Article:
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The case for capitalism

Jan 19 2014 10:26
*Ian Mann
Conscious Capitalism: Liberating the Heroic Spirit of Business, by John Mackey and Raj Sisodia

THIS truly remarkable book is one that will shift the way you run your business. If you are not a business owner or a business manager, it will shift the way you understand the role of business in the society.

Picture sitting among socially conscious and thoughtful people, and asserting that business is a force for good in the world. You also assert: “No human creation has had a greater positive impact on more people more rapidly than free-enterprise capitalism. It is unquestionably the greatest system for innovation and social cooperation that has ever existed.”

You will be fobbed of as a lackey of the evil and greedy, or discounted as appallingly ignorant.

Here are the facts: in little more than 200 years, business and capitalism have changed the world and relieved many of the greatest difficulties of daily life for the vast majority of people.

Two hundred years ago, 85% of the world’s population lived on less that $1 a day (in relative value.) Today that number is about 16% (still awful). The average income per capita, viewed globally, has increased 1 000%.

The percentage of undernourished people in the world has halved, and if this continues, we should see hunger as a thing of the past this century.
Countries have benefited enormously from capitalism, with South Korea topping the list. Their GDP growth has increased 260-fold since 1960. South Korea has moved from being one of the poorest countries in the world to one of the richest and most advanced.

Two hundred hundred years ago, almost everyone in the world was illiterate; today, 84% of adults can read.

The top quartile of economically free countries has a life satisfaction index of 7.5 out of 10, the bottom quartile scores 4.7.

The force behind these very significant improvements is free enterprise capitalism (free markets and free people) and business activity. Communism (dictatorship and governmental economic control) has proven to be inferior.

Compare the United States with Russia; West Germany with East Germany; South Korea with North Korea; and Taiwan, Hong Kong and Singapore with China.

Capitalism is held in low regard by some very thoughtful people because of the abuses in its name. This is not dissimilar to the disgrace experienced by religions through the deeds of their claimed adherents.

An example is “crony capitalism”.

The authors explain that “regulations and the size and scope of government have greatly expanded, creating the conditions for the spread of crony capitalism, restricting competition in favor of politically well-connected businesses. Crony capitalism is not capitalism at all, but is seen as such by many because it involves businesspeople.”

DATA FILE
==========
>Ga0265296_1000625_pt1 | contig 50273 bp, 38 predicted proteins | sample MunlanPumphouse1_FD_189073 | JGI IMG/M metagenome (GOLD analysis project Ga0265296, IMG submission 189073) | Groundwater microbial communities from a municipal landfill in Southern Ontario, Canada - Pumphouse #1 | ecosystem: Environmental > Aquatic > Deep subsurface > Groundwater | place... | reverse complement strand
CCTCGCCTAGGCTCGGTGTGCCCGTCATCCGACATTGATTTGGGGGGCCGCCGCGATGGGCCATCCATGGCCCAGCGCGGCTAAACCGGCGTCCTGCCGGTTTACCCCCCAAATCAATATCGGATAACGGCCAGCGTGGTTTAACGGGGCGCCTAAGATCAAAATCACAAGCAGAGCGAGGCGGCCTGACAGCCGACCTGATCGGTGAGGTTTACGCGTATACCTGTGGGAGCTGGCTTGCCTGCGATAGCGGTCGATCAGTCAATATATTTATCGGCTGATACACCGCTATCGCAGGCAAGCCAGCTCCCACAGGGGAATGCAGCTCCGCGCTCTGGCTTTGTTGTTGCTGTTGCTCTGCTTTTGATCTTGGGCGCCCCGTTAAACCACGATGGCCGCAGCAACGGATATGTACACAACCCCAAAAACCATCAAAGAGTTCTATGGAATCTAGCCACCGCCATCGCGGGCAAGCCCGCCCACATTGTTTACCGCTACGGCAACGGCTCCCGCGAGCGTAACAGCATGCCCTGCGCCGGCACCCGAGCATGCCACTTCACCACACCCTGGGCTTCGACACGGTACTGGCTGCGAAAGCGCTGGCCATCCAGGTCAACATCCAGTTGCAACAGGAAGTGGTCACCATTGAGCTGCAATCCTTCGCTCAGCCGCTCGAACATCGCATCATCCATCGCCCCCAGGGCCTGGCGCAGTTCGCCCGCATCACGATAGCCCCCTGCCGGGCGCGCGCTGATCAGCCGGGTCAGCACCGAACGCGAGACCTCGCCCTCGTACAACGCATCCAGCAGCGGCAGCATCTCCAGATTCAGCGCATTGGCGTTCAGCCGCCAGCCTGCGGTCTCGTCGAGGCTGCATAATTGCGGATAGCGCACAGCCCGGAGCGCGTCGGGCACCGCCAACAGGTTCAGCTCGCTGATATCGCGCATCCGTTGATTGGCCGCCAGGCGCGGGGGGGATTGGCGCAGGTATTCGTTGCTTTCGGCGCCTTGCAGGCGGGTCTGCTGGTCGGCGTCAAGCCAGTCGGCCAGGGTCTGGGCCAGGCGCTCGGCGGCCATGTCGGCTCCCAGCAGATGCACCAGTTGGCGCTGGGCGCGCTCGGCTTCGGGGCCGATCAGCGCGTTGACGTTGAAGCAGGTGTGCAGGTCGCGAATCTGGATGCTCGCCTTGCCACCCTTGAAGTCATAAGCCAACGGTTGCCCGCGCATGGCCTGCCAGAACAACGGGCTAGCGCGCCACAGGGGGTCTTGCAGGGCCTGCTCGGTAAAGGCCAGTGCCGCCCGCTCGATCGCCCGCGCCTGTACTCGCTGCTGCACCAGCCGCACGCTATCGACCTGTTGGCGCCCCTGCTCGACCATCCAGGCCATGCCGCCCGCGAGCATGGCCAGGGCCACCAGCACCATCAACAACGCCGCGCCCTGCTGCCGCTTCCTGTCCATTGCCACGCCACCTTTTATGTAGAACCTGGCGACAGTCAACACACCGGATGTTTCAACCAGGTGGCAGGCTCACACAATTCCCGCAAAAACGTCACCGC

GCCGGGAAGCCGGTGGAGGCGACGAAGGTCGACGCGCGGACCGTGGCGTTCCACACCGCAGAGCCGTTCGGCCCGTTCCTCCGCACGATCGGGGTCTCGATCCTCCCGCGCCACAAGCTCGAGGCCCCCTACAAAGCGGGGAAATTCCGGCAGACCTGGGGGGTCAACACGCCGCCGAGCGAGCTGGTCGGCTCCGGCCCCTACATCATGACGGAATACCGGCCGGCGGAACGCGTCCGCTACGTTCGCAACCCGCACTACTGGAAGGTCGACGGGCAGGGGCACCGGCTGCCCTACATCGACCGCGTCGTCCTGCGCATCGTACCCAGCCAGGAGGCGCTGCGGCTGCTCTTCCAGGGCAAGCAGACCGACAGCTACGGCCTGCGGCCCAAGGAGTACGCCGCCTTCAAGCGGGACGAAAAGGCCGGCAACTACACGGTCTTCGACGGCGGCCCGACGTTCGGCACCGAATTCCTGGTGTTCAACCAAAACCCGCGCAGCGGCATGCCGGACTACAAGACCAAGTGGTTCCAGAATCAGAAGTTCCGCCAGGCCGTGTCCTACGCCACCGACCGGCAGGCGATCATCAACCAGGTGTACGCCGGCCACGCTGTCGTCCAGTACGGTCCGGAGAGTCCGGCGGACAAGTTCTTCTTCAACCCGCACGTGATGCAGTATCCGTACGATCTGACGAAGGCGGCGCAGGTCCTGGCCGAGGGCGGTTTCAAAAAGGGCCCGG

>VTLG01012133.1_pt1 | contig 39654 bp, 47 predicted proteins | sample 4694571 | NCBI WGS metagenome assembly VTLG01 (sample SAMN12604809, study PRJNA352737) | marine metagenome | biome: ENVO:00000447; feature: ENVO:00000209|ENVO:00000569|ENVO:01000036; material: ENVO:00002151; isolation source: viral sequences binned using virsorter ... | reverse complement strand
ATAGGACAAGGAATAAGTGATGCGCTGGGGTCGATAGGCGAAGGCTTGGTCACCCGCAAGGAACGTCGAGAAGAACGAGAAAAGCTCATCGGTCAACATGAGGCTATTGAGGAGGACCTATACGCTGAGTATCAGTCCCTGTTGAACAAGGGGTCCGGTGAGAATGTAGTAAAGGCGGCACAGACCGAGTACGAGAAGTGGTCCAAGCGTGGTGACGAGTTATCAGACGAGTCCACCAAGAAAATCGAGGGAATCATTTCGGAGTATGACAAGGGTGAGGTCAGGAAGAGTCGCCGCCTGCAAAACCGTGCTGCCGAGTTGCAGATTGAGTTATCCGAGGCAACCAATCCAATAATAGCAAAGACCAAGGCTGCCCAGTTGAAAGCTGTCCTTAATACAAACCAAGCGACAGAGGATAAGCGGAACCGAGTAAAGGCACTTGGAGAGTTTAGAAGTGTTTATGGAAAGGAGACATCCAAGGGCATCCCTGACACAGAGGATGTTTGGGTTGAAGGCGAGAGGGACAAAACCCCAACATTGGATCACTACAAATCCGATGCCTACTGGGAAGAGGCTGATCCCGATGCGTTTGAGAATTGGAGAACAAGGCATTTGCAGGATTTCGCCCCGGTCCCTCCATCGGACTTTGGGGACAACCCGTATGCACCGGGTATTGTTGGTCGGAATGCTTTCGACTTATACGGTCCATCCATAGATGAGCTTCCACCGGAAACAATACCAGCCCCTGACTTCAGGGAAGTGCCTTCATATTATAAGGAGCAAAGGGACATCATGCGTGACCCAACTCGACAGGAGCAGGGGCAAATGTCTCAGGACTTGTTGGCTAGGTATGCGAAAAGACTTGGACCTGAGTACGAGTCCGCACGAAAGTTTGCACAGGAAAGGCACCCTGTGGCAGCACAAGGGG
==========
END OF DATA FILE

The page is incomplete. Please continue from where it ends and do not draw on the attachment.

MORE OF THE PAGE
“Conscious Capitalism” is capitalism at its finest. The term requires explanation. The caterpillar lives to eat, and some eat so much that they grow 100 times their original size. Then through the metamorphosis process, it enters the cocoon and emerges as a butterfly, which is beautiful and is necessary, as it pollinates and promotes growth.  

Conscious Capitalism is the butterfly, both beautiful and growth promoting; the misuse of capitalism is the caterpillar devouring whatever is available only for itself.

“Our primary purpose in writing this book is to inspire the creation of more conscious businesses: businesses galvanized by higher purposes that serve and align the interests of all their major stakeholders; businesses with conscious leaders who exist in service to the company’s purpose, the people it touches, and the planet; and businesses with resilient, caring cultures that make working there a source of great joy and fulfillment.”

The authors sound like idealistic, barely repentant hippies, with lovely ideas and no idea of how the real world works - but this is hardly the case.

John Mackey is the founder and CEO of Whole Foods Markets, a chain selling wholesome, healthy food, produced in a sustainable fashion. The employees are a committed group of highly energised people who never leave the company once they join. Whole Foods and its people are much beloved in the communities in which they operate.

This is no “mom and pop” health food store. Their turnover is $11bn, larger than any supermarket chain in South Africa.

They are not a freak phenomenon – companies with the same ethic and worldview include The Container Store, Patagonia, Eaton, the Tata Group, Google, Panera Bread, Southwest Airlines, Bright Horizons, Starbucks, UPS, Costco, Wegmans, REI, Twitter, POSCO and many others.

Co-author Raj Sisodia is a professor of business who has written extensively on the topic of evolved capitalism and done significant research on why companies that have adopted this philosophy make more money.

In my column next week, I will describe how they operate businesses that people can genuinely be proud of and which make staff, suppliers and investors very happy.

Readability:   Light ---+- Serious
Insights:        High +---- Low
Practical:       High --+-- Low

 - Fin24

* Ian Mann of Gateways consults internationally on leadership and strategy. Views expressed are his own.

ian mann  |  capitalism  |  entrepreneurs


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